". . . [T]he identity of the specimen need not be proved beyond all possibility of doubt, that the circumstances need be such to establish a reasonable assurance of the identity of the specimen, and that all possibility of tampering need not be excluded — the above being especially true where there is no evidence to create a suspicion that the sample was other than that taken or that there was a long, unexplained time lapse involved."

This is the view followed by Vermont and many other jurisdictions. Recognizing this view, this Court said in State v. Auger, 124 Vt. 50, 57-58, 196 A.2d 562 (1963):

"The identification and authentication of the blood sample is a factual issue, so long as enough is shown to allow a trial court to rule favorably on its relevance, and also on its admissability as against any possible prejudice to the respondent. As Justice Blandin of New Hampshire put it in a case involving this very point, citing 21 A.L.R.2d 1216, 1235-6: `The ultimate question remains whether on all the evidence it could be found that the blood analyzed by the State chemist was the defendant's blood.' State v. Fornier, 103 N.H. 152, 167 A.2d 56, 57 [1961]."

The defendant questions both the procedure in handling the sample of urine taken from him for the purpose of testing it for alcoholic content and the evidence presented concerning those procedures. He points out that the police officer who conducted the taking of the sample was not present to testify; the only testimony concerning the taking being that of an officer who witnessed this operation and assisted in sealing and labeling the container into which the sample of urine was placed.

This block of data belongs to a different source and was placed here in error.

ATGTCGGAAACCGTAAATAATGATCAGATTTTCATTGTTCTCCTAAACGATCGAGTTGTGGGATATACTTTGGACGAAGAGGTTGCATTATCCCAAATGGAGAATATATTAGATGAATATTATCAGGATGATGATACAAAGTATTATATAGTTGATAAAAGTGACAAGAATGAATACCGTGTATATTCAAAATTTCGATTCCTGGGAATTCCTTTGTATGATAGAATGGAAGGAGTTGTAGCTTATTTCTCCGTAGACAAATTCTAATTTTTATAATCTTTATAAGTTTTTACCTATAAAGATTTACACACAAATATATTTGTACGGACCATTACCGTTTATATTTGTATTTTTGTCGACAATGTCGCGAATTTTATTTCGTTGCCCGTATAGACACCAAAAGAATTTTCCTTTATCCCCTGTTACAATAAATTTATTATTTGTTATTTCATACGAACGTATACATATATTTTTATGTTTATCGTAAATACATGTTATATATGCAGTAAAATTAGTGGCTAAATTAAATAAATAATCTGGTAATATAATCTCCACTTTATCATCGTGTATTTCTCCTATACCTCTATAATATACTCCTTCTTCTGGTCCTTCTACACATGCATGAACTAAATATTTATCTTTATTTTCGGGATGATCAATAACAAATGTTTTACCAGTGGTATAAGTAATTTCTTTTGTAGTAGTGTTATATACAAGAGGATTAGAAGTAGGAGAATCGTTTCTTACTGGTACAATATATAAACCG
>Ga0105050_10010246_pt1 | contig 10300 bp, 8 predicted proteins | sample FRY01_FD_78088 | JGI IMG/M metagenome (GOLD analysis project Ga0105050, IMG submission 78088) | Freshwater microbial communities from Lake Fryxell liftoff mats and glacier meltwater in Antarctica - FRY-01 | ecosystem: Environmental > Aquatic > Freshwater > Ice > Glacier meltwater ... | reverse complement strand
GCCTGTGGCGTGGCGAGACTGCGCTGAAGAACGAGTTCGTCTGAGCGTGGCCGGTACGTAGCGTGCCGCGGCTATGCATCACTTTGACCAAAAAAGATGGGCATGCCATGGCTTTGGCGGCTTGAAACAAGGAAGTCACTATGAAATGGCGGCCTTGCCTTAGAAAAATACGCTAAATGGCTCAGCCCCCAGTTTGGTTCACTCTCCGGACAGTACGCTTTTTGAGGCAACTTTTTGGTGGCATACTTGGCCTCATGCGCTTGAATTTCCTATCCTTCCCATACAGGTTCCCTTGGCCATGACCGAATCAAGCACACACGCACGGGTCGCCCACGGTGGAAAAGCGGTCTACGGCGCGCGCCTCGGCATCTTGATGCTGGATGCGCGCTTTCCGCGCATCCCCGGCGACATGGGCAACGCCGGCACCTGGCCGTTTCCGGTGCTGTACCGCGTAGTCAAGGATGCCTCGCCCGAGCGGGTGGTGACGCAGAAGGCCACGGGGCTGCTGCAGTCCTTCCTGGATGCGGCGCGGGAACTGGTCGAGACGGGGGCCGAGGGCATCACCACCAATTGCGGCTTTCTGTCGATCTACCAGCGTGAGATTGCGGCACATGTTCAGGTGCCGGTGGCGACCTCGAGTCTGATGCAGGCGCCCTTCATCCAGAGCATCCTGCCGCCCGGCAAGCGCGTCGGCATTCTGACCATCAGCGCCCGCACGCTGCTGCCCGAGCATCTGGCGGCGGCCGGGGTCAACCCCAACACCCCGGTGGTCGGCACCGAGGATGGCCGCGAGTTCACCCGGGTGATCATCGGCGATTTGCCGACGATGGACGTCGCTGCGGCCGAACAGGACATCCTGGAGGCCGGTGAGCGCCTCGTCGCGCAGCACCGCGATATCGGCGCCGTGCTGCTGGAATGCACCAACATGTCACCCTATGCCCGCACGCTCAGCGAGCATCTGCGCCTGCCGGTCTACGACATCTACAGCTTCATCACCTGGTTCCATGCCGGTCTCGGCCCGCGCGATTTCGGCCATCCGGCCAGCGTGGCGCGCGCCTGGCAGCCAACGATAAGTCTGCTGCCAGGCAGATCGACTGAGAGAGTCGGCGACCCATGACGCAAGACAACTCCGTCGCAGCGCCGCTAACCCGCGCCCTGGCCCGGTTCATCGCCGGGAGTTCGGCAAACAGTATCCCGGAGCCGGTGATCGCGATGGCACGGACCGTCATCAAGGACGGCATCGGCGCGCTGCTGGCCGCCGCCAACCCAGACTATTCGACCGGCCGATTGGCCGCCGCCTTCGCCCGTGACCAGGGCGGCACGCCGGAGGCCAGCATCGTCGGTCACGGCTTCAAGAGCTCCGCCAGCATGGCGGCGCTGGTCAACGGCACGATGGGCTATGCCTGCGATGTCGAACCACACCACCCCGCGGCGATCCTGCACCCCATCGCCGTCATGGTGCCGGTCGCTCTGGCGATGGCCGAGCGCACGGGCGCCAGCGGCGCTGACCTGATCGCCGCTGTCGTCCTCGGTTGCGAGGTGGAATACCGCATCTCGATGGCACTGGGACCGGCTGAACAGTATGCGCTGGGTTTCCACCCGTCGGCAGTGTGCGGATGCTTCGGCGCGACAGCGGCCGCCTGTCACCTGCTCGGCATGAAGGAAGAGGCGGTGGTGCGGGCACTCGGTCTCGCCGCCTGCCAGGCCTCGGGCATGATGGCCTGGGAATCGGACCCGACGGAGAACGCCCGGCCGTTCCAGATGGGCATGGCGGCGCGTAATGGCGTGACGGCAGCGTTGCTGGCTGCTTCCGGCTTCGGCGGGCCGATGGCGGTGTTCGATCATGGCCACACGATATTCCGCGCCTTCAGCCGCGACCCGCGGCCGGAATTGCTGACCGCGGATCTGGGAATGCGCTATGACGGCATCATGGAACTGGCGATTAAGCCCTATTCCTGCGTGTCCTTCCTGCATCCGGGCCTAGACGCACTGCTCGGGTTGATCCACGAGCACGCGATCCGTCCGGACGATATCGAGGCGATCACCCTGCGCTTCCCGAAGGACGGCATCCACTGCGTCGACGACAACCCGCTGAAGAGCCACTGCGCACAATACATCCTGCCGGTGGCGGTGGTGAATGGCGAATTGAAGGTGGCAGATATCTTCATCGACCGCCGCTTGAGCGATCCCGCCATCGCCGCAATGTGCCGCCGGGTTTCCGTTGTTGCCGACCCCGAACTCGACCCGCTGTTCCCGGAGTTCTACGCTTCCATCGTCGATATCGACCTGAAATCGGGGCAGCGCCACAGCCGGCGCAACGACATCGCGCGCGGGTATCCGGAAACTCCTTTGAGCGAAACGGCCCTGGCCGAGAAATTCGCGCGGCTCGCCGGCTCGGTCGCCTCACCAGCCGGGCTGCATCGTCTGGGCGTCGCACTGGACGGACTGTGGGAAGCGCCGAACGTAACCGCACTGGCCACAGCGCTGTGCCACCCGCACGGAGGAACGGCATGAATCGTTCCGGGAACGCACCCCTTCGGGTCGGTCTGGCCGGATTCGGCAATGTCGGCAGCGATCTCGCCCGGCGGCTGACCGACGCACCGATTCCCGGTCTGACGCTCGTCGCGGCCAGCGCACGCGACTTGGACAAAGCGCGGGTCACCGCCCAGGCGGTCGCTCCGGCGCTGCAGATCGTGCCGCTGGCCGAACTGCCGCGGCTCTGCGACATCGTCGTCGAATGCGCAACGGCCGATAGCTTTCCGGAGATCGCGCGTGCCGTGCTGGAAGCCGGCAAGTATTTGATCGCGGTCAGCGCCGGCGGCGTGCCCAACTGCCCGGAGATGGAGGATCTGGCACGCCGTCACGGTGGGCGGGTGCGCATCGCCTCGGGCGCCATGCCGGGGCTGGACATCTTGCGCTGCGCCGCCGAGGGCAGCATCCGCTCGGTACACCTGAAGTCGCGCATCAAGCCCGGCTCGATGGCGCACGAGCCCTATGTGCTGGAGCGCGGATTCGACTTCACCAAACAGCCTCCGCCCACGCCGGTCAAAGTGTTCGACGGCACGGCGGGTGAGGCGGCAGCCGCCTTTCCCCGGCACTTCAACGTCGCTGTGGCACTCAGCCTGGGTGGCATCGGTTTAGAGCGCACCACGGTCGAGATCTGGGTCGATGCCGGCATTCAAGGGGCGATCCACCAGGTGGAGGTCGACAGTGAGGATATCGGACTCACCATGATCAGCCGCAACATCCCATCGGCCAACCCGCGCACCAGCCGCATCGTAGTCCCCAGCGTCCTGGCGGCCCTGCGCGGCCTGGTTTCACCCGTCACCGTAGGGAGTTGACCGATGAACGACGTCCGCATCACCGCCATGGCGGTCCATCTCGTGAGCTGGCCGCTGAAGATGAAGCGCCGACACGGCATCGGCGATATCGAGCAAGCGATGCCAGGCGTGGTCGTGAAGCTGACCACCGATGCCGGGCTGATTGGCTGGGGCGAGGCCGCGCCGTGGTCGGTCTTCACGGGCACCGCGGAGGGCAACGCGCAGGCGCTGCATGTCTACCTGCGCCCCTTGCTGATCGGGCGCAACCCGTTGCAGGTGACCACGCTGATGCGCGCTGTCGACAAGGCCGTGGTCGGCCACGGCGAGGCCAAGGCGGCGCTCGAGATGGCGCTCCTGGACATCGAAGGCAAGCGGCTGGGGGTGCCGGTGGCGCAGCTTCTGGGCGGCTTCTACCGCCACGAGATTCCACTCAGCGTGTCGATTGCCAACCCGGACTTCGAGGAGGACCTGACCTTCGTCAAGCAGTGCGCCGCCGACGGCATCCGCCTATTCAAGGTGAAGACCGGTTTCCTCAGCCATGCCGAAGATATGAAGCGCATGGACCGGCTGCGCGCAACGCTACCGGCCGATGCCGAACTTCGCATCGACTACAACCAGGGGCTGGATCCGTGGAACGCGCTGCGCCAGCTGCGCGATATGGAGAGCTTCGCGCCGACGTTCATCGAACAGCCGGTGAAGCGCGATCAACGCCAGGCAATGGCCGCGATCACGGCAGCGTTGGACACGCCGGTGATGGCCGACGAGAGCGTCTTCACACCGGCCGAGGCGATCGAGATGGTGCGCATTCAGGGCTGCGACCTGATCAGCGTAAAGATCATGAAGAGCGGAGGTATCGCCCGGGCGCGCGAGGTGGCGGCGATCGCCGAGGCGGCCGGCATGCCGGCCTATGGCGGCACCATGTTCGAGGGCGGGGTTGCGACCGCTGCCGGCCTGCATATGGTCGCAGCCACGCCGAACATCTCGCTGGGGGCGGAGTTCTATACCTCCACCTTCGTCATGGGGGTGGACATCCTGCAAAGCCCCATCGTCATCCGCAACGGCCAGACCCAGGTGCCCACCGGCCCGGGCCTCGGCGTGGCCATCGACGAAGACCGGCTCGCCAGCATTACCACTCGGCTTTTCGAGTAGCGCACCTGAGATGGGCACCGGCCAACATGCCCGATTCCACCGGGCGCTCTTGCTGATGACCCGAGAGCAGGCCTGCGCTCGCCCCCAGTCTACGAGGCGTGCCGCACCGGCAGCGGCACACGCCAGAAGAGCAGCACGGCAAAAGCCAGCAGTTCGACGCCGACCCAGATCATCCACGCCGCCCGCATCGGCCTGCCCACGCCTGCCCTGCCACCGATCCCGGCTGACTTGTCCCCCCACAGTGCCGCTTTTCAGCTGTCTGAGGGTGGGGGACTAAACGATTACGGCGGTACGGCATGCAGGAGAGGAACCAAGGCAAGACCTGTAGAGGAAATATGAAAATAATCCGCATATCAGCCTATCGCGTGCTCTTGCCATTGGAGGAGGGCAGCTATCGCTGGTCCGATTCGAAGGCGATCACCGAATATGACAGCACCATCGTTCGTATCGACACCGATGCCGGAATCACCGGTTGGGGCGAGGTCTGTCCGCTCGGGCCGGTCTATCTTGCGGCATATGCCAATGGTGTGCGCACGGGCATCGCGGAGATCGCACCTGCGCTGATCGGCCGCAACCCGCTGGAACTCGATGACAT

The defendant claims that the fact that the container was placed in a drawer of the chief of police more than one person could have had access to it. It has been held in several jurisdictions that the fact that unidentified persons may have had access to the sample prior to testing does not raise the presumption that the sample may have been tampered with and thus, not in the same condition or not to be identified as the sample that was in fact taken from the respondent. See Patterson v. State, 224 Ga. 197, 160 S.E.2d 815, 817 (1968); State v. Coburn, 82 Idaho 437, 354 P.2d 751, 757 (1960); and State v. Michael, 141 W. Va. 1, 87 S.E.2d 595, 603 (1955). In all of these cases, the samples had been sealed and labeled and had been placed in hospital refrigerators to which unidentified persons had access prior to testing. The person who finally tested the samples found them sealed and labeled upon removing them from the refrigerator.